Global FDI Stuck in the Lockdown - But Transformation of International Production in the offing

Global FDI Stuck in the Lockdown - But Transformation of International Production in the offing
(File) A container ship sails out of the Kwai Tsing Container Terminals in Hong Kong, China, 28 February 2020. Photo: EPA

Describing COVID-19 pandemic as ‘supply, demand and policy shock’ UNCTAD’s world Investment Report 2020, released last week, forecasts a decrease of FDI by up to 40 % in 2020.

‘Global slow down and recession would lead multi national enterprises (MNEs) to rethink their investment strategies and this would lead to a dip in investments and the recovery can be seen in 2022’.

Given the importance of international production for post-pandemic recovery, for economic growth and job creation, and for the development prospects of lower-income countries, ‘policymakers need to maintain a trade and investment policy environment that favors a gradual - rather than shock – adjustment of international production networks’. 

Current trends in international production show a system under severe pressure with heightened risks of a dismantling and hollowing-out of GVCs and declining cross-border investment in productive assets. 

According to UNCTAD, the world’s FDI would be below US$1 trillion for the first time since 2005. In addition, FDI is projected to decrease by a further 5% to 10% in 2021 and to initiate a recovery in 2022, the report says. “The outlook is highly uncertain. Prospects depend on the duration of the health crisis and on the effectiveness of policies mitigating the pandemic’s economic effects,” said UNCTAD Secretary- General Mukhisa Kituyi in a statement on the eve of the release of the report.  

On the disruption of supply chains, UNCTAD report finds “The pandemic has already significantly affected the production networks and supply chains of MNEs across many industries. As the outbreak began, bottlenecks in GVCs immediately emerged. The 1,000 largest global MNEs and their suppliers own more than 12,000 facilities (factories, warehouses and other operations) in the areas first hit by mobility restrictions (Hubei in China, Italy and the Republic of Korea). The longer-term policy reaction to the pandemic and the drive for greater supply chain resilience will accelerate existing trends in international production.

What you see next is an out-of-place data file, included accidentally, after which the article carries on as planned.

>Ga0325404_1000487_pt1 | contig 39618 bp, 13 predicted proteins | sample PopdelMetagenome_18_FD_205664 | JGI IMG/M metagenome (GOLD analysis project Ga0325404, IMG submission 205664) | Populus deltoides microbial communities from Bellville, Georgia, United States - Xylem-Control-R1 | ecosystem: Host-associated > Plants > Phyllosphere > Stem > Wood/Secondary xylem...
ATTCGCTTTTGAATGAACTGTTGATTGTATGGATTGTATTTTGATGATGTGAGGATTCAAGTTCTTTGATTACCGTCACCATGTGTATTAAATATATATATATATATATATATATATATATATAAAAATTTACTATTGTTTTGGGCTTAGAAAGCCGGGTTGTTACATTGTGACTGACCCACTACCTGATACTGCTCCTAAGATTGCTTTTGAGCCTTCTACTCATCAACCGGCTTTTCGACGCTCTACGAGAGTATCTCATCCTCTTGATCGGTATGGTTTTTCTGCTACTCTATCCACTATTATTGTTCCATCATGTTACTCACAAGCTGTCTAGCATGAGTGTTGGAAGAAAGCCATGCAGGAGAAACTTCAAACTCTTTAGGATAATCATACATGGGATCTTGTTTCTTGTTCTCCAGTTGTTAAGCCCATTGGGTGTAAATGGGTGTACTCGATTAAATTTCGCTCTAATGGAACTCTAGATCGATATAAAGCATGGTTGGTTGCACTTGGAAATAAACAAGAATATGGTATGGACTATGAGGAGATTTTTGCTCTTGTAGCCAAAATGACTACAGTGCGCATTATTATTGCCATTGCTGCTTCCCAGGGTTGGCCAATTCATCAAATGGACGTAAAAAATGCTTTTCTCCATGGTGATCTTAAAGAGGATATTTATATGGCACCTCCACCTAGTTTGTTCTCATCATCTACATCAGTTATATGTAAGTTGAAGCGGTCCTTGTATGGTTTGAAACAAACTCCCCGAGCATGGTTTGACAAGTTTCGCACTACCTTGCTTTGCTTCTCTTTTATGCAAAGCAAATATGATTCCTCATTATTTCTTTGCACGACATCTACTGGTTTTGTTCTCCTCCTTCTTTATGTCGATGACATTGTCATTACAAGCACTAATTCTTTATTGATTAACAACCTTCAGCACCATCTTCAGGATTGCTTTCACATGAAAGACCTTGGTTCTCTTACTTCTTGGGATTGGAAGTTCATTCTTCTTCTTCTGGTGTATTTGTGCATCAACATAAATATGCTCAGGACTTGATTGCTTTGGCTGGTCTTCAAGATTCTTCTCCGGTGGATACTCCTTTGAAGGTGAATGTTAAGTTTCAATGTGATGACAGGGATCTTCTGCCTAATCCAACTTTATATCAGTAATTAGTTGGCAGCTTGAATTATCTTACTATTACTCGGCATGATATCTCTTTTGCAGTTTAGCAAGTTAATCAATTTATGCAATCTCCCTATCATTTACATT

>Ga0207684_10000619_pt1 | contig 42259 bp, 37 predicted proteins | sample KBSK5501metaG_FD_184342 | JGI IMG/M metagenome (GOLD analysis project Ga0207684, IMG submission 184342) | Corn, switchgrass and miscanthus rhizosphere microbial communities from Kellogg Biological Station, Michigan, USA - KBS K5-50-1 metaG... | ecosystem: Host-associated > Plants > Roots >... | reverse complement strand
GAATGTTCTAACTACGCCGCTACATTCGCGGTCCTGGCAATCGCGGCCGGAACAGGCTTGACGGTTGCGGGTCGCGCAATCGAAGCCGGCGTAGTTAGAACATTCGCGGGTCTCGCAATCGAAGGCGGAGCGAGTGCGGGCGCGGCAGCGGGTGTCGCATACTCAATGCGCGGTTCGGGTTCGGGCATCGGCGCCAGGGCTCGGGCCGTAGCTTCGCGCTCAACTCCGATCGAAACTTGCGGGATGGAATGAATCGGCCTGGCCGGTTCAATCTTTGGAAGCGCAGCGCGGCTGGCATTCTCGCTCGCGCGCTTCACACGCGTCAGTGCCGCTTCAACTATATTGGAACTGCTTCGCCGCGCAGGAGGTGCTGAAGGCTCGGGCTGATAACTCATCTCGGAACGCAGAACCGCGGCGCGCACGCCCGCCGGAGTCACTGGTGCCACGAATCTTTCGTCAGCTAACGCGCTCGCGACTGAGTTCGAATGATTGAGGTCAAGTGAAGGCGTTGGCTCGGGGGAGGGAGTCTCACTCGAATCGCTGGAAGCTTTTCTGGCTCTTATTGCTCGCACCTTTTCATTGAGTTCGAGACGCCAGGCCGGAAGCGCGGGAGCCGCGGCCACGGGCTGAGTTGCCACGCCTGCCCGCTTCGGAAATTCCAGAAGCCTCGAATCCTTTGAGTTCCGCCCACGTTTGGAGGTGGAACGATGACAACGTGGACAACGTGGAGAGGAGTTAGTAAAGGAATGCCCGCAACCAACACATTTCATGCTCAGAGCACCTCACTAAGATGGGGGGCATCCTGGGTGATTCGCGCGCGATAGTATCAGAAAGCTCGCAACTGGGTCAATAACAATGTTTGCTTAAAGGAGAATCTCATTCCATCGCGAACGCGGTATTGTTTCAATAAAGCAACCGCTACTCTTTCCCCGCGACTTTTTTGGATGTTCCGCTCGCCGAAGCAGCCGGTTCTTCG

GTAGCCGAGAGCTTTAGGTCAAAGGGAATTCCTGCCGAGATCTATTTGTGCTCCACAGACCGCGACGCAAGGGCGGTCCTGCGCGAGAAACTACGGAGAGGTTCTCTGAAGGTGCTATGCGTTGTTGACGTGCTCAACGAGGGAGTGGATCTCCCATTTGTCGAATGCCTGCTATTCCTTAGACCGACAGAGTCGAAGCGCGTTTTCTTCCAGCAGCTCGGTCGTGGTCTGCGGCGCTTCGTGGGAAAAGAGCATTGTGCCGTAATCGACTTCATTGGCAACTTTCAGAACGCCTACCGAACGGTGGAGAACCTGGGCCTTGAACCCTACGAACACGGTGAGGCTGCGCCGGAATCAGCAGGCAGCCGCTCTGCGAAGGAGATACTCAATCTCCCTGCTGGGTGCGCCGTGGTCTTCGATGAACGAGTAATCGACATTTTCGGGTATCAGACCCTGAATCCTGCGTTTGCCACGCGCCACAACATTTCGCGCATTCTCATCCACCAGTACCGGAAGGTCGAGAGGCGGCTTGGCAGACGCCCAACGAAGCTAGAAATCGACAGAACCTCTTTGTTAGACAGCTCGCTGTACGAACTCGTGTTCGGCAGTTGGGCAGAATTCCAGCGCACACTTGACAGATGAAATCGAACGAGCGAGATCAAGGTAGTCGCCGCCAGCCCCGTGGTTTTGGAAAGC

A significant observation in relation to international production is the degree of internationalization of selected industries like electronics, machinery and equipment, textiles and apparels, and automotive which record gross exports as a share of output to the extent of over 70% to 83%. These industries combine multiple GVCs and investment decisions of MNEs depend on how they are able to traverse through this web of value chains across different geographical locations.  This contrasts with a simultaneous trend of more nationalistic rhetoric over the past decade. Data on the transnationality index shows that it has tampered off during the five years, after a secular rise over the decades up to 2010. 

However, on the positive side, megatrends driving the transformation of international production can be grouped under three main themes: technology trends and the NIR, global economic governance trends, and sustainable development trends.  This would mean for countries a paradigm shift in development strategy and industrial policy towards investment for development where in resilience-seeking investment would be the priority. Such a paradigm shift is expected in post COVID-19 recovery.

The post COVID-19 economic recovery plans and stimulus packages announced by the governments are expected bring back the demand as well as restore supply chains of production and distribution across the countries. Investment flows are expected to slowly recover starting 2022, led by global value chains (GVCs) restructuring for resilience, replenishment of capital stock and recovery of the global economy. However decisions on FDI depend on various other factors including the ability of MNEs to reinvest from profits (which accounts for 50% of FDIs globally), and this has been the hard hit globally due to the disruption of the last three months. The top 5,000 MNEs worldwide, which account for most of global FDI, have seen expected earnings for the year revised down by 40% on average, with some industries plunging into losses.